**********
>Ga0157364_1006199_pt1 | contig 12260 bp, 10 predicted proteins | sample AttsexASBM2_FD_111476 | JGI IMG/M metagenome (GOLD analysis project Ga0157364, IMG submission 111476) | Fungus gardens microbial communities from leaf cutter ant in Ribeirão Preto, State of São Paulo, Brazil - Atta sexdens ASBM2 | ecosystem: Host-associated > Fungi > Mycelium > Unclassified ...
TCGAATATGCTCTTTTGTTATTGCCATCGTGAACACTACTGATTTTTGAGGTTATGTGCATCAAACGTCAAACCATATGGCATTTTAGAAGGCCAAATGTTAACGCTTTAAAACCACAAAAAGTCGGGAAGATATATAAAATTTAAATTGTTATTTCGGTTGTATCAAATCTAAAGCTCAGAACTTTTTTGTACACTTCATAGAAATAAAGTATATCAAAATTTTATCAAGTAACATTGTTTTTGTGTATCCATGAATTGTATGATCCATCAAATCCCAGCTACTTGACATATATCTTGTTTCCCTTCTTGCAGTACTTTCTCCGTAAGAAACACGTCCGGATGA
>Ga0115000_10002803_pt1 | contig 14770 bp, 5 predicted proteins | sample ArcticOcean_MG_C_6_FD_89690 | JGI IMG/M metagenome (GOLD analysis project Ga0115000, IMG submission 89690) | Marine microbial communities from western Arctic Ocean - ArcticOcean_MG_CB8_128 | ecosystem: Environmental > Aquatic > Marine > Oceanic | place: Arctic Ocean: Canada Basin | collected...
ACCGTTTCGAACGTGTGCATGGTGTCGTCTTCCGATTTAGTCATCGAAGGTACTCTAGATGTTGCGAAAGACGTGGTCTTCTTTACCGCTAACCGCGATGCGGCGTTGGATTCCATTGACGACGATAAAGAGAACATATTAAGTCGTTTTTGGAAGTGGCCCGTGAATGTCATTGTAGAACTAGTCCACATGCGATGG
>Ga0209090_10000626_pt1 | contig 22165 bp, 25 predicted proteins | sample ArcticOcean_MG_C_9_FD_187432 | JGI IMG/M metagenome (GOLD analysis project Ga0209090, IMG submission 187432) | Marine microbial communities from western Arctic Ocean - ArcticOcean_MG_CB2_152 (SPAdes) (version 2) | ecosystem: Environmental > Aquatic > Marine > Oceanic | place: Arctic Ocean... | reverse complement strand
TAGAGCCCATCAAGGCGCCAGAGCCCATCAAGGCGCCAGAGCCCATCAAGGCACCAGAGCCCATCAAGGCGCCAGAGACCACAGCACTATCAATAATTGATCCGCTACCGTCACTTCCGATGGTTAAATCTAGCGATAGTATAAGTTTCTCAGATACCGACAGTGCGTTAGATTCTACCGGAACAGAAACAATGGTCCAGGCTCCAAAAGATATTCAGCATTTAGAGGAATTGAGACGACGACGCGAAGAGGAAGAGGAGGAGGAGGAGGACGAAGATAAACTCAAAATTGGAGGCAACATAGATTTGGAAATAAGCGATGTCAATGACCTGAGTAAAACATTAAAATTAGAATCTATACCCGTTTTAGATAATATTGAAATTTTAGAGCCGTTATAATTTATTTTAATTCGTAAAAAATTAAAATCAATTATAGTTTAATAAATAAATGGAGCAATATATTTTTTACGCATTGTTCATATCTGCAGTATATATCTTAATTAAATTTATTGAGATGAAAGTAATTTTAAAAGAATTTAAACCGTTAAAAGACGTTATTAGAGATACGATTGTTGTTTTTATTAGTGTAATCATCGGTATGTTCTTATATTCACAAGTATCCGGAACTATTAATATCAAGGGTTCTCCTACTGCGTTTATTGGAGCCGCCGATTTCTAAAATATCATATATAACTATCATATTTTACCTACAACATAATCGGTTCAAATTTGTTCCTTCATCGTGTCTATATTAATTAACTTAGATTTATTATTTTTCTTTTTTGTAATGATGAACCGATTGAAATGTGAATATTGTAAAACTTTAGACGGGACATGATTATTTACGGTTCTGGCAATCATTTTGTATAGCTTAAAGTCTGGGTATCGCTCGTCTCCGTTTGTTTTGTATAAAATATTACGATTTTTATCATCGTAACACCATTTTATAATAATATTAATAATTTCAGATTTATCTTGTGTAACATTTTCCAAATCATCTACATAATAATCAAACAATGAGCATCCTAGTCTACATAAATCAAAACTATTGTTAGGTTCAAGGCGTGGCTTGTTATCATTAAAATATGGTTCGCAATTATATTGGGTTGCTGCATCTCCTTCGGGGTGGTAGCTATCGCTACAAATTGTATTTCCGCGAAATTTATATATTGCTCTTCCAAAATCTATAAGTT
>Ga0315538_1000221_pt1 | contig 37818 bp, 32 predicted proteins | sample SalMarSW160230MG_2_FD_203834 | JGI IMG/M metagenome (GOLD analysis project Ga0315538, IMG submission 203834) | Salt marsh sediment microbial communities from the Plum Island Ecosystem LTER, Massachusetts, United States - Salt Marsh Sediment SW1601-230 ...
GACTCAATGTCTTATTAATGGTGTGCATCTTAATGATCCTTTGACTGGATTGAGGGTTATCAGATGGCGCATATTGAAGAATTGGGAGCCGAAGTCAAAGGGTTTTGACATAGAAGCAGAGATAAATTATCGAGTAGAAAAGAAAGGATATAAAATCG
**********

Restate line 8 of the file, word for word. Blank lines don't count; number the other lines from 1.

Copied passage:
GACTCAATGTCTTATTAATGGTGTGCATCTTAATGATCCTTTGACTGGATTGAGGGTTATCAGATGGCGCATATTGAAGAATTGGGAGCCGAAGTCAAAGGGTTTTGACATAGAAGCAGAGATAAATTATCGAGTAGAAAAGAAAGGATATAAAATCG